When was the last time you saw an asymmetrical car? Made of steel, it sports a souped-up version of the Valiant’s 225 Slant Six – 1960 Plymouth XNR Concept Car.
Halfway through the 1950s, most of Detroit’s dream cars were greatly influenced by jets and rockets. Excitement over extended tailfins and aesthetic wings. While Chrysler Corp focused on performance and gave styling little attention, its Plymouth division did so and was in par with Chevrolet and Ford. One of the possible next steps to improve the appeal of the Plymouth products was to extend the range with a sports car.
He penned a radical, asymmetric roadster, which borrowed cues from both the contemporary Watson Indy Roadster and the Le Mans winning Jaguar D-Types. The actual body for the show car was constructed by Carrozzeria Ghia in Italy, following the design drawings made back in the United States.The XNR (originally called Asymmetrica and later named for the design chief himself after Chrysler let Ford Motor Company have the Falcon name) was built on a modified 106.5-inch Valiant chassis, with a dramatic, asymmetrical shape that polarized onlookers. The low riding roadster measures 43 inches high, 195.2 inches long and 71 inches wide. For the XNR, a high-revving 170cid Slant-Six engine prepared to NASCAR specs unit was fitted with a high-performance kit, which included a four-barrel carburettor and specifically cast headers complete with double side exhaust pipes. In this specification, the ‘Slant Six’ produced around 250 bhp.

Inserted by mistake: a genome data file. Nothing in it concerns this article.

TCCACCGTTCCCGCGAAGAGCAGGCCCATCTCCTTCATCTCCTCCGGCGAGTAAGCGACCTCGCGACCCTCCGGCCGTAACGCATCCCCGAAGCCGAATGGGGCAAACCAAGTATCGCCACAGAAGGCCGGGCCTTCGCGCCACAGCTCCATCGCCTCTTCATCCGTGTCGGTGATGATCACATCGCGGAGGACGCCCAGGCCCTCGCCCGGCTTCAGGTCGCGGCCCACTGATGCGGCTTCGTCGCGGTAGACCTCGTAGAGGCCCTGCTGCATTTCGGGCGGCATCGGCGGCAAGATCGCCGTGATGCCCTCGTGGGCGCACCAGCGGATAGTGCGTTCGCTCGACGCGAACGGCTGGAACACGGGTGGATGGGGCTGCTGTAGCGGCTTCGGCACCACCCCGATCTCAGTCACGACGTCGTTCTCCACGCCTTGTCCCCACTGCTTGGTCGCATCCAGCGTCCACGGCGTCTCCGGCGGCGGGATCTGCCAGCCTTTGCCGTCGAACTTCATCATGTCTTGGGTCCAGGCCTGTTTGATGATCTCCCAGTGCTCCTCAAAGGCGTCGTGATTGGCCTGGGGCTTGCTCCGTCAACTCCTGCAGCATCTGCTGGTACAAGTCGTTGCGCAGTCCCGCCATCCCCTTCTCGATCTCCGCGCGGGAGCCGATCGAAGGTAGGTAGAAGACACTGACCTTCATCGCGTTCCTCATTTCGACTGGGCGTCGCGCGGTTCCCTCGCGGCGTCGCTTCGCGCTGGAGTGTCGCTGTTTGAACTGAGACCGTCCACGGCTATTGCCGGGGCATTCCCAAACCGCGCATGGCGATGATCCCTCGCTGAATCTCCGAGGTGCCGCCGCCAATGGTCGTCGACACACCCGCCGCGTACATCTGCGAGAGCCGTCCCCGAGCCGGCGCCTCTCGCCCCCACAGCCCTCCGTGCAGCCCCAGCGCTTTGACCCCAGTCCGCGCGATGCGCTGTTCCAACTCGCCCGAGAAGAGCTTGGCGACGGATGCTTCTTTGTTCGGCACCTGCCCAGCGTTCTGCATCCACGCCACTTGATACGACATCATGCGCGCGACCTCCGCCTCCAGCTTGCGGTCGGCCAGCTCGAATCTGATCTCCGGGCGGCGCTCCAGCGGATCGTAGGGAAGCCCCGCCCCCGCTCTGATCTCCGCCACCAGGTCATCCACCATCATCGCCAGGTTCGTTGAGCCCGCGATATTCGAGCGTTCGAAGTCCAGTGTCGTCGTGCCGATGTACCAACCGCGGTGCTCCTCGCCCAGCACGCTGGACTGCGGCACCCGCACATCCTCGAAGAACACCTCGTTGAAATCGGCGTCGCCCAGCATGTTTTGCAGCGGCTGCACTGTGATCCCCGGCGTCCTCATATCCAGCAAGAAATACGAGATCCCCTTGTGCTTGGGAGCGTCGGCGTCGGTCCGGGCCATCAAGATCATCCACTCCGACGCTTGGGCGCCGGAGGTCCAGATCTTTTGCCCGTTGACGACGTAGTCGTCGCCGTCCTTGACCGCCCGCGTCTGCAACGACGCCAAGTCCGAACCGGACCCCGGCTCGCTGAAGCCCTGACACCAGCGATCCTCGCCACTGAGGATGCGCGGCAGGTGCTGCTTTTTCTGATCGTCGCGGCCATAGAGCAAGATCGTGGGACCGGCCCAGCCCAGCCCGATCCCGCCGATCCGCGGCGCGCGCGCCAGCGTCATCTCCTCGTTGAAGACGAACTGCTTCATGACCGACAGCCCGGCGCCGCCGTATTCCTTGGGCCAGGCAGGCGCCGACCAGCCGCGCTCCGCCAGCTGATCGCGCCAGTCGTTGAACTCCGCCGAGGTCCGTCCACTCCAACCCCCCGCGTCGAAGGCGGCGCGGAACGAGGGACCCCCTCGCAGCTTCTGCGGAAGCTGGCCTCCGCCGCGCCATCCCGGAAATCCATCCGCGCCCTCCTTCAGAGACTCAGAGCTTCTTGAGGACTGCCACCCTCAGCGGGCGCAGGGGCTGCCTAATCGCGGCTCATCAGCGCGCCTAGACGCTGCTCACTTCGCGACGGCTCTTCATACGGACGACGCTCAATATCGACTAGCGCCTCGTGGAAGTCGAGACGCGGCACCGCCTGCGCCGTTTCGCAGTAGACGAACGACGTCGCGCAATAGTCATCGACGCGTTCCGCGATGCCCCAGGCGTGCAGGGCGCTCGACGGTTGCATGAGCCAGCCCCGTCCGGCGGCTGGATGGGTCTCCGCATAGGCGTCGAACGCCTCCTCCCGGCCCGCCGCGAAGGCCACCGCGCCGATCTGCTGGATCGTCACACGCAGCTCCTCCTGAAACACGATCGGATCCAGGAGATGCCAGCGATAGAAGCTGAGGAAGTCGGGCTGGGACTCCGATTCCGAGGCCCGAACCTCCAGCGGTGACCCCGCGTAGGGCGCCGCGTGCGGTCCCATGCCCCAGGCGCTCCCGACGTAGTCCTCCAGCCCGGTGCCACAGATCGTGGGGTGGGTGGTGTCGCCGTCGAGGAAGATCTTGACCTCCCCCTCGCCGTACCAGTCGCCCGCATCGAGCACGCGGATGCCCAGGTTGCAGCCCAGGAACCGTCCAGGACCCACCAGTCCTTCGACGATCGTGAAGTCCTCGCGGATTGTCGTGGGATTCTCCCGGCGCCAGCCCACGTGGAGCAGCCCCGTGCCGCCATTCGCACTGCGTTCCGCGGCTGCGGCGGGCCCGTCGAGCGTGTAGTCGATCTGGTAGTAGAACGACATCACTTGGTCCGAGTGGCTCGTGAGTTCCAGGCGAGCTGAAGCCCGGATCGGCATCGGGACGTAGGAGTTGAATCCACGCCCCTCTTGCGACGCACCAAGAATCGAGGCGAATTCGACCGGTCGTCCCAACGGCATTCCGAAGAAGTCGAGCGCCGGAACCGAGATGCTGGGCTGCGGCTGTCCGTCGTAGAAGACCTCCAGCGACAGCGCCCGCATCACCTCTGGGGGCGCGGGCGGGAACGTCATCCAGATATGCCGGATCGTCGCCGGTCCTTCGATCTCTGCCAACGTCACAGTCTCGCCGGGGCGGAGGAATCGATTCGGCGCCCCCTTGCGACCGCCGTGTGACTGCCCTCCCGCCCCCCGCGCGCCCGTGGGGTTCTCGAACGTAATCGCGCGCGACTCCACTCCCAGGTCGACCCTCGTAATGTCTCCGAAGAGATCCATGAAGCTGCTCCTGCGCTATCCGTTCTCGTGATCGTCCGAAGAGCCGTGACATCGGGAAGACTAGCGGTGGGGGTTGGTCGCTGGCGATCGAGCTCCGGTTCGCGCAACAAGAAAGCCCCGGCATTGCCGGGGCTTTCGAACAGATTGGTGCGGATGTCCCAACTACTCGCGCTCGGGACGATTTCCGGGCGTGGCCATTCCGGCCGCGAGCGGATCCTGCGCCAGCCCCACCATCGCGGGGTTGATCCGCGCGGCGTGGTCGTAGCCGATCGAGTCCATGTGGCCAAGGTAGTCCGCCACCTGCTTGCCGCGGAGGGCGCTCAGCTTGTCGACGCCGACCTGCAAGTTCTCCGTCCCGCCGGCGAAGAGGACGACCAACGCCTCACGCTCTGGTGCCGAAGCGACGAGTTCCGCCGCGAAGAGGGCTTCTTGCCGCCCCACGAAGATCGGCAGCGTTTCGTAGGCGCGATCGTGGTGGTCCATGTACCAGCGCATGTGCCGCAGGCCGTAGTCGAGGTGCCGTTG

A better camshaft, high compression, improved exhaust, and a new streamlined fiberglass nose was specifically made to improve performance eventually propelled the XNR to go past the 150 mph mark and reach a record of 152 mph. Exner and Chrysler management were really thrilled with the results of the XNR. From every angle, the Plymouth XNR was a striking machine, but the rise and fall of Virgil Exner is one of the saddest stories in the wild west of car designing in the mid-fifties to early-sixties. Despite being an acclaimed stylist, the company fired the man behind the 1947 Studebaker Starlight, the Chrysler Firearrow concept cars, and the 1955 Chrysler 300 and Imperial that brought the company’s old boxy designs into the modern age. Chrysler decided there was just no market; even if there had been, the styling would likely have seemed just too far out to sell well. Finally, Exner’s abrupt firing in 1962 killed any chance the design might have had for being refined into something more practical for production.
As for Plymouth, you could say the brand never gave up its wish to compete with Chevrolet’s Corvette. When Chrysler styling enjoyed a renaissance in the 1990s under Tom Gale, what is arguably the spiritual successor to the XNR bowed first as a show car, then as a limited production model. They called it the Prowler.